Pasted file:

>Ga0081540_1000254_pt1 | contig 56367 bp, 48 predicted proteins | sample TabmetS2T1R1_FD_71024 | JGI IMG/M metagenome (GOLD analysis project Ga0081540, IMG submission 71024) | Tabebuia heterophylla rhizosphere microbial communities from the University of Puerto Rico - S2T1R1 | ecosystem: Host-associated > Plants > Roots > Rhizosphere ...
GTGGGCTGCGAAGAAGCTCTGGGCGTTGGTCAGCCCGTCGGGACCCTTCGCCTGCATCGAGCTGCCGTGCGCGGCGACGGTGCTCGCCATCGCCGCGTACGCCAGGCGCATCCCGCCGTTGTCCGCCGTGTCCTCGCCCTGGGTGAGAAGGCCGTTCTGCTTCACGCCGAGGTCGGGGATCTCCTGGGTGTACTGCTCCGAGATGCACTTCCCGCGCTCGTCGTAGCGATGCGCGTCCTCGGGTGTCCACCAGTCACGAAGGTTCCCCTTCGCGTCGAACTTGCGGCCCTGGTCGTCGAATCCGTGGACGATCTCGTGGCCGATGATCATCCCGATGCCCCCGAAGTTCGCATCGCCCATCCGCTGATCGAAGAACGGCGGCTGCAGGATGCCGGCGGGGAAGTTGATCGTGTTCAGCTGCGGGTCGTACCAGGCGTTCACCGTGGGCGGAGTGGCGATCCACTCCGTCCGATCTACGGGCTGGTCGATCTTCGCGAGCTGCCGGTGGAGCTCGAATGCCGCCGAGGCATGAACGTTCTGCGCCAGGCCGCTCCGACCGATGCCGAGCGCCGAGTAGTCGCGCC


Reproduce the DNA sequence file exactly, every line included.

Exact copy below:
>Ga0081540_1000254_pt1 | contig 56367 bp, 48 predicted proteins | sample TabmetS2T1R1_FD_71024 | JGI IMG/M metagenome (GOLD analysis project Ga0081540, IMG submission 71024) | Tabebuia heterophylla rhizosphere microbial communities from the University of Puerto Rico - S2T1R1 | ecosystem: Host-associated > Plants > Roots > Rhizosphere ...
GTGGGCTGCGAAGAAGCTCTGGGCGTTGGTCAGCCCGTCGGGACCCTTCGCCTGCATCGAGCTGCCGTGCGCGGCGACGGTGCTCGCCATCGCCGCGTACGCCAGGCGCATCCCGCCGTTGTCCGCCGTGTCCTCGCCCTGGGTGAGAAGGCCGTTCTGCTTCACGCCGAGGTCGGGGATCTCCTGGGTGTACTGCTCCGAGATGCACTTCCCGCGCTCGTCGTAGCGATGCGCGTCCTCGGGTGTCCACCAGTCACGAAGGTTCCCCTTCGCGTCGAACTTGCGGCCCTGGTCGTCGAATCCGTGGACGATCTCGTGGCCGATGATCATCCCGATGCCCCCGAAGTTCGCATCGCCCATCCGCTGATCGAAGAACGGCGGCTGCAGGATGCCGGCGGGGAAGTTGATCGTGTTCAGCTGCGGGTCGTACCAGGCGTTCACCGTGGGCGGAGTGGCGATCCACTCCGTCCGATCTACGGGCTGGTCGATCTTCGCGAGCTGCCGGTGGAGCTCGAATGCCGCCGAGGCATGAACGTTCTGCGCCAGGCCGCTCCGACCGATGCCGAGCGCCGAGTAGTCGCGCC